Two weeks ago I attended the Grand Prix of the Americas, at the Circuit Of The Americas in Austin, Texas. It was my first time going to Austin, my first time at the track, but not my first time attending a MotoGP race. However, this time was different. For once, I didn’t have a media credential. I didn’t have to wake up early, dart to the track, setup shop in the media room, and watch the action from a television screen 100 yards away from where it was all happening.
No. This time the computer stayed in the hotel room, and I traded my media pass for some sunscreen. This weekend, I was watching the Austin grand prix from the cheap seats, with my pals Derek Schoeberle of Suzuki, Arthur Coldwells of Ultimate Motorcycling Magazine, and Tom Montano, contributor to Cycle News, but maybe better known as the 2001 AMA Pro Thunder Champion (you’d never know it if you didn’t ask, but we made sure it was the running joke of the weekend). It’s been a while since I got to go to a race as just one of the guys. And you know what? I loved it.
Simply arriving at the track, it’s clear the local police have a routine for how to get the maximum number of vehicles in and out as quickly as possible. The same can’t be said for other races I’ve gone to – both here and abroad.
Once parked, there were countless shuttles and busses ready to drop you off at almost any vantage point around the huge facility. Again, something I can’t say for other races I’ve been to. The people were friendly and courteous, in typical Texas fashion, and gave great advice for some primo viewing spots which were all accessible with just my general admission ticket.
One particular suggestion was the grassy knoll lining the front straight. I was shocked to hear it, as no other MotoGP race I’ve been to has allowed access to the straight without some really expensive pieces of paper or an inside connection. Sure enough, for one practice session we walked right in and sat down with no issues. The “seats” were cool, but honestly, the bikes flew past so quickly we could only see them for a second or two at a time — but boy are they loud! Thankfully, we just happen to sit across from a giant screen showing the live feed of bikes running around, so all wasn’t lost.
If you’ve only seen turn one of the COTA track from TV, let me tell you, the screen doesn’t do it any justice. The incline is enormous! I later learned during the track’s construction, the elevation was built into the track, as the land was flat as a pancake beforehand. Well, Kevin Schwantz, and everyone else involved with designing the track, all I can say is: good job! (How much influence did Schwantz have? Consider the track is 3.4 miles long and has 34 garages. Coincidence?). With lots of grandstands stationed in the area, and even more grassy areas surrounding it, we decided to scout the location for a possible viewing place once the race started. Sure enough, there was plenty of room to sit, and another jumbotron. Not to mention, the elevated position gave us an expanded view of the track. COTA was quickly becoming my new favorite racing venue.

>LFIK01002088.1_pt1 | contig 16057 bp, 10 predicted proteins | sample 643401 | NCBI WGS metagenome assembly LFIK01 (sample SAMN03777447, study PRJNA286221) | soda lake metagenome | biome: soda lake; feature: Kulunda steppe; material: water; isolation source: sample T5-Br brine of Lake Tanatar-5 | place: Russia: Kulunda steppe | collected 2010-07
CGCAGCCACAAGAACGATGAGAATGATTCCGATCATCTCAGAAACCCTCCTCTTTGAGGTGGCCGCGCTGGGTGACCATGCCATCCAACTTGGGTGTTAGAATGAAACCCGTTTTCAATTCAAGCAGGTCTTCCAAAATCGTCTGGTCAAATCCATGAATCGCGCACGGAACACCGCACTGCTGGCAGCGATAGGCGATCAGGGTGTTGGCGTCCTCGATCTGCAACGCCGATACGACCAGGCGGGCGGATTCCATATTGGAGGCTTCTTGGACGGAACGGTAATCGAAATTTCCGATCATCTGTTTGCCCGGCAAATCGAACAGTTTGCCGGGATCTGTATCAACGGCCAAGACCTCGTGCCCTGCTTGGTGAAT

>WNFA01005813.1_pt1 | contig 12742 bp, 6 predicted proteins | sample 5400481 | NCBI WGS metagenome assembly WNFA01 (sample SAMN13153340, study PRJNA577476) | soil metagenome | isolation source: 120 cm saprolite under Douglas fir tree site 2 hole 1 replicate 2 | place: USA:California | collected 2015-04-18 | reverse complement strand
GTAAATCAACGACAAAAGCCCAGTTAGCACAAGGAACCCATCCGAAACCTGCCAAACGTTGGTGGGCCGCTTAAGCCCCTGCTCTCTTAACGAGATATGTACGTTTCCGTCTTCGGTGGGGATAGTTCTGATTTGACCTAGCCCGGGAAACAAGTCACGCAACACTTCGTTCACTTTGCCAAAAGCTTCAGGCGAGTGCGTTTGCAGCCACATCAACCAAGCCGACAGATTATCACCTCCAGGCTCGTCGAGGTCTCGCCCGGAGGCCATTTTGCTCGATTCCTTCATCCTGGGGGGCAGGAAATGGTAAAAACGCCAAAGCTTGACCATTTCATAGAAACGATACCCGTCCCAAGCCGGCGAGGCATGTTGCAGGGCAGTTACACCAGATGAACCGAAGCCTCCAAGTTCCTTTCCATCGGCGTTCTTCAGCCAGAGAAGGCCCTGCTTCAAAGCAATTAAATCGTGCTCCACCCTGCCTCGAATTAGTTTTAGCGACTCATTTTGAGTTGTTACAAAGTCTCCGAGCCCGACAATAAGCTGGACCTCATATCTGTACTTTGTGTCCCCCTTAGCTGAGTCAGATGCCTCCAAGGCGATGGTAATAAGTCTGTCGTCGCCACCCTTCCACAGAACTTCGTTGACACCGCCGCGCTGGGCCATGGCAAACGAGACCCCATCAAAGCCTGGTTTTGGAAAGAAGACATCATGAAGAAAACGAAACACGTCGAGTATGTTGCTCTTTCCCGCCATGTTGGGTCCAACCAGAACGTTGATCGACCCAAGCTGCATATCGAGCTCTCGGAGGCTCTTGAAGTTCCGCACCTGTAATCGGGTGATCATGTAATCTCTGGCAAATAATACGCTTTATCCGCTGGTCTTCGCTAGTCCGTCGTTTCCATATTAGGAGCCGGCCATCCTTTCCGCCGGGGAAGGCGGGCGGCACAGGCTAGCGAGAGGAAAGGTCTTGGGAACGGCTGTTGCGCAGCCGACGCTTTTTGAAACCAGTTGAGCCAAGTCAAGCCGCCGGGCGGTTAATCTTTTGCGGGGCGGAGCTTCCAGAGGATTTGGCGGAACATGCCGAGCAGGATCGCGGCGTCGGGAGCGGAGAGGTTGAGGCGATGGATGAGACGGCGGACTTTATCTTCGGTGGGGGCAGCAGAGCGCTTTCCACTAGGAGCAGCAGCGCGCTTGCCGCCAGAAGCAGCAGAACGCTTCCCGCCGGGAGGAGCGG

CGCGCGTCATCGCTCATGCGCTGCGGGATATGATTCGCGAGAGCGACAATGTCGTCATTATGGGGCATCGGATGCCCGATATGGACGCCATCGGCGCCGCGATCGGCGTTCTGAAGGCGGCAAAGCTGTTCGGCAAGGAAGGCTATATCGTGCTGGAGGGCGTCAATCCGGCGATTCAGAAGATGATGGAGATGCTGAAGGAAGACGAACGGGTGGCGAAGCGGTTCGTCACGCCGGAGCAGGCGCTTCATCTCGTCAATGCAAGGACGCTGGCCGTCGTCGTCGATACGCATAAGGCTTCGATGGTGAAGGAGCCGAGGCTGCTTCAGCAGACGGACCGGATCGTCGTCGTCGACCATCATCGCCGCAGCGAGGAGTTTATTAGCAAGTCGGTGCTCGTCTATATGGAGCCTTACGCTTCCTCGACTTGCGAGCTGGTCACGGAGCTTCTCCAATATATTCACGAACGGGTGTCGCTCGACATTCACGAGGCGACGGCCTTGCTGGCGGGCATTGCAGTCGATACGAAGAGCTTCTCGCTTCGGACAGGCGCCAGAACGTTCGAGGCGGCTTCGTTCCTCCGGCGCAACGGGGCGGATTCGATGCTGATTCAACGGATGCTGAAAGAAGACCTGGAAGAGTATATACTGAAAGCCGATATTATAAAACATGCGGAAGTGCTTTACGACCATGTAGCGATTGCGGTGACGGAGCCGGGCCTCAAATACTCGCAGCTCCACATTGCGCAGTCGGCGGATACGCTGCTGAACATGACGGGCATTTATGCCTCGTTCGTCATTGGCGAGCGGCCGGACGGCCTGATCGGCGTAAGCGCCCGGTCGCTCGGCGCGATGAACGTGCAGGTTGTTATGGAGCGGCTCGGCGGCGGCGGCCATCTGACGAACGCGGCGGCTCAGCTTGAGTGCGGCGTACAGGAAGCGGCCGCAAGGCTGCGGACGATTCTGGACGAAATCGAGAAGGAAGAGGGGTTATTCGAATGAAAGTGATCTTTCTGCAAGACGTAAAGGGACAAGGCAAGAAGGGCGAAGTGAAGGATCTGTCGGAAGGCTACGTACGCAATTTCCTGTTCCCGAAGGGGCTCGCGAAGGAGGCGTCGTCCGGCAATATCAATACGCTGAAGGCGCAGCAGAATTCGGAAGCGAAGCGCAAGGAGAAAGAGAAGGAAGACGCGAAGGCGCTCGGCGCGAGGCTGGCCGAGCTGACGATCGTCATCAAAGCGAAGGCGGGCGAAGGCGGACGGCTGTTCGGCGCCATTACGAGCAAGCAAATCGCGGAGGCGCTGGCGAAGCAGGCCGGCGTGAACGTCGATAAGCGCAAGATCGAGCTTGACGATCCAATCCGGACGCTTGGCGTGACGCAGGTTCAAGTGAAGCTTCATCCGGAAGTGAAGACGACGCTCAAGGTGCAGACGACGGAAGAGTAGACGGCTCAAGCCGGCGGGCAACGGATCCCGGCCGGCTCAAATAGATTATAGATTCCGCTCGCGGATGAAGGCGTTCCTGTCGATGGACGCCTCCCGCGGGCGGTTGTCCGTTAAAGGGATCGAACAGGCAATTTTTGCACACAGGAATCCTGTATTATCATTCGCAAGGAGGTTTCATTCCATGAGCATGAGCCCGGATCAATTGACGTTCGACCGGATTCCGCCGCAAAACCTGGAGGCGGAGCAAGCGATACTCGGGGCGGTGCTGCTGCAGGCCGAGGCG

During down time, the vendor area seemed lively and well attended. Honda and Yamaha had a big presence, but even so, the smaller booths still held prominent displays and there was plenty of room to mill about and check out the scene. No standing shoulder to shoulder as I’ve experienced elsewhere. And because it sure can get hot in Texas, there were free water bottle refilling stations smartly placed, with nice and attentive faces manning the faucets. Nice touch, COTA. Ducati Island was stationed in a different area, but, as always, it was a popular attraction whether you were a Ducatisti or not. Of course, the fashion show and runway models didn’t hurt, either.
Come race day, we camped out in our spot on the turn one hill. The faint sound of music from atop the hill grabbed our attention, and when we came to, we discovered a well-stocked concession area with – get this – good food! Armed with kettle corn, some pepperoni pizza, and a cold brew, we watched a close battle in Moto3, some good action in Moto2, and Jorge Lorenzo completely botch the start in MotoGP. In hindsight, I’m glad he did — the race was a snoozefest otherwise.
And then there was the city. When I landed in Austin, there were banners and posters all over the Austin airport touting the racing events that weekend. The town and its people seemed genuinely excited. There’s plenty of lodging relatively close to the track (we were apparently staying in the same hotel as the Repsol Honda team), and downtown Austin sure is a lively place with great food and good music (and plenty of eye candy!)
While our job certainly is fun and glamorous at times, with some great perks, sometimes we lose the perspective of the guys and gals we’re writing to: you. My weekend in Austin, with none of the usual pressures of a moto-journalist covering a race weekend, brought back that perspective and recharged my batteries. Long live motorcycle racing!